The of­fice doesn’t han­dle run­of­the­mill crim­i­nal cases; that’s the job of the state’s 22 dis­trict at­tor­neys. But the of­fice can pros­e­cute cases, par­tic­u­larly if they are com­plex and in­volve mul­ti­ple ju­ris­dic­tions. These can in­clude drug and hu­man traf­fick­ing. Crim­i­nal ap­peals also go through the of­fice.

The of­fice is in­volved in con­sumer pro­tec­tion is­sues such as fi­nan­cial fraud and Med­i­caid fraud.

On the civil side, at­tor­neys han­dle var­ied cases: Util­ity reg­u­la­tion, en­vi­ron­men­tal law and em­ploy­ment law are all part of the of­fice’s work­load.

With two very dif­fer­ent at­tor­neys run­ning for of­fice, the con­trast is sharp.

“I have been in charge of govern­ment lawyers and run a $23 mil­lion bud­get with 225 to­tal staff,” Brauch­ler said.

In ad­di­tion, he said, his job re­quires de­ci­sion­mak­ing on a se­ri­ous level ev­ery day, some­times on cases in­volv­ing life or death. For him, that ex­pe­ri­ence is needed in the AG’s of­fice.

“The at­tor­ney gen­eral is on the hook for mak­ing de­ci­sions about when and how to ex­er­cise this mas­sive state author­ity,” he said.

At times, Brauch­ler calls Weiser “the pro­fes­sor.”

But Weiser notes that run­ning CU’s law school in­cluded manag­ing a $25 mil­lion bud­get, 60 fac­ulty, 60 ad­junct fac­ulty, 60 staff and about 500 stu­dents. While there, he also founded Sil­i­con Flatirons, a cen­ter that fo­cuses on tech­nol­ogy pol­icy and en­trepreneur­ship with con­fer­ences and other events.

“I be­lieve we need a cre­ative prob­lem solver and an in­no­va­tor,” Weiser said. “So I’m not go­ing to lean back and wait for the state to get sued. I’m go­ing to lean in and ask, ‘How do I help the peo­ple of Colorado?’ ”

Weiser said he’d be a check against un­con­sti­tu­tional poli­cies that rise from the fed­eral level. “It is the state AGs who have said core civil rights are an is­sue,” he said. “I would be work­ing to pro­tect our con­sti­tu­tional rights.”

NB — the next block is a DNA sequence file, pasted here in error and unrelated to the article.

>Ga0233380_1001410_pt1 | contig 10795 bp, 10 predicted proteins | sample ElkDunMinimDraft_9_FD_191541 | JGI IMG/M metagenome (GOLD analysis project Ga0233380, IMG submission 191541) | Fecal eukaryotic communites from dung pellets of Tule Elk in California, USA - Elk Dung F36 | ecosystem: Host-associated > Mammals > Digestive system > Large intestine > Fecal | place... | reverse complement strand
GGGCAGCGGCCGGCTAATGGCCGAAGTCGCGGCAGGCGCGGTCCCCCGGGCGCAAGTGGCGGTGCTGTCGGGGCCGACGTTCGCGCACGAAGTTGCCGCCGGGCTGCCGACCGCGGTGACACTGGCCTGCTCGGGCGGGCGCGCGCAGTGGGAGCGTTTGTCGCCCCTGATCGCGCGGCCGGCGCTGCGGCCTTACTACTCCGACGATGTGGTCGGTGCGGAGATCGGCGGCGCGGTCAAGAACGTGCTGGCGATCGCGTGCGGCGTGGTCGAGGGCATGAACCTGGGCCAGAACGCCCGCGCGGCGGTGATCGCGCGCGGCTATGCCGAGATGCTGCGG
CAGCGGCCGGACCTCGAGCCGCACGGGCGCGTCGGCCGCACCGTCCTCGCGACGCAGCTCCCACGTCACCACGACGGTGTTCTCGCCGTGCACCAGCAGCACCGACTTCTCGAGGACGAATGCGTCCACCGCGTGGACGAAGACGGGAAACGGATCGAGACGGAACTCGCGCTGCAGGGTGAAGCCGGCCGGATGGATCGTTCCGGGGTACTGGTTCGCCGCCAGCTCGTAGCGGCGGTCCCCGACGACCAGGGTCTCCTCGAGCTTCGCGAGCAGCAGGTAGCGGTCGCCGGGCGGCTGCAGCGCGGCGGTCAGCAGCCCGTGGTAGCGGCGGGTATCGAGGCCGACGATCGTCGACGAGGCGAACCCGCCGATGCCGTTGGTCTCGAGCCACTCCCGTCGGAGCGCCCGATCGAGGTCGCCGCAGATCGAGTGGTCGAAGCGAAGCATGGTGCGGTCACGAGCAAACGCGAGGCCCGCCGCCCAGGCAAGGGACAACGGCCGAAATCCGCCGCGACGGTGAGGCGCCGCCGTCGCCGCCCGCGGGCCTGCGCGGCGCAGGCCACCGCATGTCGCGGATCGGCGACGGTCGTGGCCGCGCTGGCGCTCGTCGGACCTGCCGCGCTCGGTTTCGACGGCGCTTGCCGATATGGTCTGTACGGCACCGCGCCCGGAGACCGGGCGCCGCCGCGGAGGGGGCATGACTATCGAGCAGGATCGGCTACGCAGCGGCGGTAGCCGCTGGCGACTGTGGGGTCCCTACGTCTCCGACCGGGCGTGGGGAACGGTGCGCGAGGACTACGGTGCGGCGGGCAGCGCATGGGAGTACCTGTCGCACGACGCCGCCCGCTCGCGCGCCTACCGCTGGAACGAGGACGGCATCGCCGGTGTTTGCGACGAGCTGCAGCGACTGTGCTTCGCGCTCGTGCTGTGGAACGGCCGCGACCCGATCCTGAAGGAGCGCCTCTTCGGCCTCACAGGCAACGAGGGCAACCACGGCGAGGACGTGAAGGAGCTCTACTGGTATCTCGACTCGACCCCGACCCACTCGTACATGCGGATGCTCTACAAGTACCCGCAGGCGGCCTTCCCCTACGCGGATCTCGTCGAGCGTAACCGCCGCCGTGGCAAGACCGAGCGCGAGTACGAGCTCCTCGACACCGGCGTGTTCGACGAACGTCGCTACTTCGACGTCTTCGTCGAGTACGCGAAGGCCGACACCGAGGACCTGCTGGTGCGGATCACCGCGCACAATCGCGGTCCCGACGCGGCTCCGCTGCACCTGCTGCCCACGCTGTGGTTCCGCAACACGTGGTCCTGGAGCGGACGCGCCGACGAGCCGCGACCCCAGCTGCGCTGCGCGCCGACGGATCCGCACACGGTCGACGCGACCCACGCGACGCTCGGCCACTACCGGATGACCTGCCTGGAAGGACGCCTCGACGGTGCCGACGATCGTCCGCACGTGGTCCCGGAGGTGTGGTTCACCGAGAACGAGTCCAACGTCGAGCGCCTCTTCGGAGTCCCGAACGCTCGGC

With is­sues like the opi­oid law­suit, he is clear about his in­ten­tions.

“If the leg­is­la­ture were of a mind to di­vert that money away from the proper pur­pose, I would fight as hard as I could to keep it to ba­si­cally help vic­tims of a cri­sis,” Weiser said.

He also points to his ex­pe­ri­ence as a se­nior ad­viser for tech­nol­ogy and in­no­va­tion in the Obama ad­min­is­tra­tion, where he worked closely with Aneesh Cho­pra, then the chief tech­nol­ogy of­fi­cer at the White House. In that role, they looked at is­sues such as mod­ern­iz­ing the elec­tric grid and pri­vacy pro­tec­tions in the dig­i­tal age.

In an in­ter­view, Cho­pra said Weiser’s ex­pe­ri­ence there would be a ben­e­fit in the Colorado at­tor­ney gen­eral’s of­fice and “clearly re­sult in more eco­nomic growth and more con­sumer pro­tec­tions.”

For ex­am­ple, Weiser wants to drive a con­ver­sa­tion about ac­cess to broad­band in ru­ral Colorado. Brauch­ler, while not op­posed to ru­ral broad­band, doesn’t view that as part of the of­fice’s job. In­stead, it’s to let state pol­i­cy­mak­ers craft pro­pos­als and let his of­fice weigh in on whether they pass con­sti­tu­tional and le­gal muster, he said.

On the other hand, Brauch­ler’s sup­port­ers say his work with crime vic­tims in high­pro­file cases would serve him well in the at­tor­ney gen­eral’s of­fice. Theresa Hoover, the mother of Aurora theater shoot­ing vic­tim Jonathan “A.J.” Boik, said Brauch­ler was “very ap­proach­able” through­out the shooter’s trial.

“He was al­ways mak­ing sure that we knew what was go­ing on,” she said. “He called all of us and asked for our opin­ion on what we thought about how he was do­ing.”

One of these can­di­dates — Phil Weiser or Ge­orge Brauch­ler — will set the tone for the Colorado At­tor­ney Gen­eral’s Of­fice for the next four years.